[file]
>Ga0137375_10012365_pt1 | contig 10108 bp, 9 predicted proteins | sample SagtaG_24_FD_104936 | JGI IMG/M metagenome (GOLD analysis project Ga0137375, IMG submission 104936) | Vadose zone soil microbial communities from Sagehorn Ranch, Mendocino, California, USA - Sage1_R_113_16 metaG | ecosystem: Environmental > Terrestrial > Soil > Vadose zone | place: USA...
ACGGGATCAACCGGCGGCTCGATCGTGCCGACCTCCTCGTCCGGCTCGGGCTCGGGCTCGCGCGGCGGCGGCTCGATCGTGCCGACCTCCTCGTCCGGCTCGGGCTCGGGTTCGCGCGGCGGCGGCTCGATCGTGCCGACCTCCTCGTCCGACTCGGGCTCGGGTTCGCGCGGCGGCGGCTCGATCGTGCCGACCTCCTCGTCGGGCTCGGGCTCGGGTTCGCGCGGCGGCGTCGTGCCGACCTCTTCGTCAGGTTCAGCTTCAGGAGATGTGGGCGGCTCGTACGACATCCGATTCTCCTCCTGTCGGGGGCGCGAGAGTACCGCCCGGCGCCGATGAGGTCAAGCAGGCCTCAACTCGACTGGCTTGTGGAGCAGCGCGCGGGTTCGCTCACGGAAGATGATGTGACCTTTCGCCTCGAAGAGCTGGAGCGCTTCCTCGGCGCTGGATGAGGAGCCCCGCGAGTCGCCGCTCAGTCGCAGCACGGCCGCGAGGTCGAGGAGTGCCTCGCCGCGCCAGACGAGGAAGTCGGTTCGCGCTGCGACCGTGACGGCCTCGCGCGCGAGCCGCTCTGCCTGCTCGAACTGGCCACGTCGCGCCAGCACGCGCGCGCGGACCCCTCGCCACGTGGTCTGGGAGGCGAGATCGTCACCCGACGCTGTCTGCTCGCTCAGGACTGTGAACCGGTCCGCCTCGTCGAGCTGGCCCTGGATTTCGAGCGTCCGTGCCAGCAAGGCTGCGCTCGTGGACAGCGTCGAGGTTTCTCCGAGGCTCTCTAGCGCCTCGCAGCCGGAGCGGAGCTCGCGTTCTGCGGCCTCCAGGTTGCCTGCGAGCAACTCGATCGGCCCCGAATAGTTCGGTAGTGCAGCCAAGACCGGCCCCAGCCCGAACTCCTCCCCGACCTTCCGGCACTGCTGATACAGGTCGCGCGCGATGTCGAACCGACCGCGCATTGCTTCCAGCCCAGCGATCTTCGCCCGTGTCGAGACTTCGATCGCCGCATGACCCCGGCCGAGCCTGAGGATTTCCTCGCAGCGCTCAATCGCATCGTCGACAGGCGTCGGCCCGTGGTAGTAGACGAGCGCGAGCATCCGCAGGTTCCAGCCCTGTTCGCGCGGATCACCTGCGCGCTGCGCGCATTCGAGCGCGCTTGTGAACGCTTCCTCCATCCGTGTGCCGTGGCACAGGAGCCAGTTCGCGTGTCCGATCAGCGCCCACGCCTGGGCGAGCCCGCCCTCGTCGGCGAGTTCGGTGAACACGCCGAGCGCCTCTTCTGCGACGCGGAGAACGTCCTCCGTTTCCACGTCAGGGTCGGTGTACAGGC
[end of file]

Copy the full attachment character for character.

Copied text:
>Ga0137375_10012365_pt1 | contig 10108 bp, 9 predicted proteins | sample SagtaG_24_FD_104936 | JGI IMG/M metagenome (GOLD analysis project Ga0137375, IMG submission 104936) | Vadose zone soil microbial communities from Sagehorn Ranch, Mendocino, California, USA - Sage1_R_113_16 metaG | ecosystem: Environmental > Terrestrial > Soil > Vadose zone | place: USA...
ACGGGATCAACCGGCGGCTCGATCGTGCCGACCTCCTCGTCCGGCTCGGGCTCGGGCTCGCGCGGCGGCGGCTCGATCGTGCCGACCTCCTCGTCCGGCTCGGGCTCGGGTTCGCGCGGCGGCGGCTCGATCGTGCCGACCTCCTCGTCCGACTCGGGCTCGGGTTCGCGCGGCGGCGGCTCGATCGTGCCGACCTCCTCGTCGGGCTCGGGCTCGGGTTCGCGCGGCGGCGTCGTGCCGACCTCTTCGTCAGGTTCAGCTTCAGGAGATGTGGGCGGCTCGTACGACATCCGATTCTCCTCCTGTCGGGGGCGCGAGAGTACCGCCCGGCGCCGATGAGGTCAAGCAGGCCTCAACTCGACTGGCTTGTGGAGCAGCGCGCGGGTTCGCTCACGGAAGATGATGTGACCTTTCGCCTCGAAGAGCTGGAGCGCTTCCTCGGCGCTGGATGAGGAGCCCCGCGAGTCGCCGCTCAGTCGCAGCACGGCCGCGAGGTCGAGGAGTGCCTCGCCGCGCCAGACGAGGAAGTCGGTTCGCGCTGCGACCGTGACGGCCTCGCGCGCGAGCCGCTCTGCCTGCTCGAACTGGCCACGTCGCGCCAGCACGCGCGCGCGGACCCCTCGCCACGTGGTCTGGGAGGCGAGATCGTCACCCGACGCTGTCTGCTCGCTCAGGACTGTGAACCGGTCCGCCTCGTCGAGCTGGCCCTGGATTTCGAGCGTCCGTGCCAGCAAGGCTGCGCTCGTGGACAGCGTCGAGGTTTCTCCGAGGCTCTCTAGCGCCTCGCAGCCGGAGCGGAGCTCGCGTTCTGCGGCCTCCAGGTTGCCTGCGAGCAACTCGATCGGCCCCGAATAGTTCGGTAGTGCAGCCAAGACCGGCCCCAGCCCGAACTCCTCCCCGACCTTCCGGCACTGCTGATACAGGTCGCGCGCGATGTCGAACCGACCGCGCATTGCTTCCAGCCCAGCGATCTTCGCCCGTGTCGAGACTTCGATCGCCGCATGACCCCGGCCGAGCCTGAGGATTTCCTCGCAGCGCTCAATCGCATCGTCGACAGGCGTCGGCCCGTGGTAGTAGACGAGCGCGAGCATCCGCAGGTTCCAGCCCTGTTCGCGCGGATCACCTGCGCGCTGCGCGCATTCGAGCGCGCTTGTGAACGCTTCCTCCATCCGTGTGCCGTGGCACAGGAGCCAGTTCGCGTGTCCGATCAGCGCCCACGCCTGGGCGAGCCCGCCCTCGTCGGCGAGTTCGGTGAACACGCCGAGCGCCTCTTCTGCGACGCGGAGAACGTCCTCCGTTTCCACGTCAGGGTCGGTGTACAGGC